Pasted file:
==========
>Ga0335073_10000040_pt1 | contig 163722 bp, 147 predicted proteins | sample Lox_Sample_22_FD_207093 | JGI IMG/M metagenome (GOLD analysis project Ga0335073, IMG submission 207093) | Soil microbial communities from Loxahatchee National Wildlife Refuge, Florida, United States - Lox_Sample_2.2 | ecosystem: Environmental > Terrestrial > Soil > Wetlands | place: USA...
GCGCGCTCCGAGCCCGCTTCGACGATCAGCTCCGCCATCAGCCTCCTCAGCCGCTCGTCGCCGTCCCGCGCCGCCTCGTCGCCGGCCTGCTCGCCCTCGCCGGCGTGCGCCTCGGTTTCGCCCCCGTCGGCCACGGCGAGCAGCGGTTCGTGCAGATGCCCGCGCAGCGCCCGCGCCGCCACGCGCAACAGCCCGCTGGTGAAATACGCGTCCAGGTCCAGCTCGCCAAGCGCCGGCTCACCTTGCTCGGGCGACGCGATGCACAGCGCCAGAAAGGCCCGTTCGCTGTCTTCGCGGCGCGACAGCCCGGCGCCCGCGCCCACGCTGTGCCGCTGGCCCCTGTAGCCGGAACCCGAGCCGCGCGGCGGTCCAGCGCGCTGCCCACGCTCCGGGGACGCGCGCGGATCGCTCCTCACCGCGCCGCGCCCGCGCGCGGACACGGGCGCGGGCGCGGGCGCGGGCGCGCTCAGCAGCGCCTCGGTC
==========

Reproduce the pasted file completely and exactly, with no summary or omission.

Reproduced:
>Ga0335073_10000040_pt1 | contig 163722 bp, 147 predicted proteins | sample Lox_Sample_22_FD_207093 | JGI IMG/M metagenome (GOLD analysis project Ga0335073, IMG submission 207093) | Soil microbial communities from Loxahatchee National Wildlife Refuge, Florida, United States - Lox_Sample_2.2 | ecosystem: Environmental > Terrestrial > Soil > Wetlands | place: USA...
GCGCGCTCCGAGCCCGCTTCGACGATCAGCTCCGCCATCAGCCTCCTCAGCCGCTCGTCGCCGTCCCGCGCCGCCTCGTCGCCGGCCTGCTCGCCCTCGCCGGCGTGCGCCTCGGTTTCGCCCCCGTCGGCCACGGCGAGCAGCGGTTCGTGCAGATGCCCGCGCAGCGCCCGCGCCGCCACGCGCAACAGCCCGCTGGTGAAATACGCGTCCAGGTCCAGCTCGCCAAGCGCCGGCTCACCTTGCTCGGGCGACGCGATGCACAGCGCCAGAAAGGCCCGTTCGCTGTCTTCGCGGCGCGACAGCCCGGCGCCCGCGCCCACGCTGTGCCGCTGGCCCCTGTAGCCGGAACCCGAGCCGCGCGGCGGTCCAGCGCGCTGCCCACGCTCCGGGGACGCGCGCGGATCGCTCCTCACCGCGCCGCGCCCGCGCGCGGACACGGGCGCGGGCGCGGGCGCGGGCGCGCTCAGCAGCGCCTCGGTC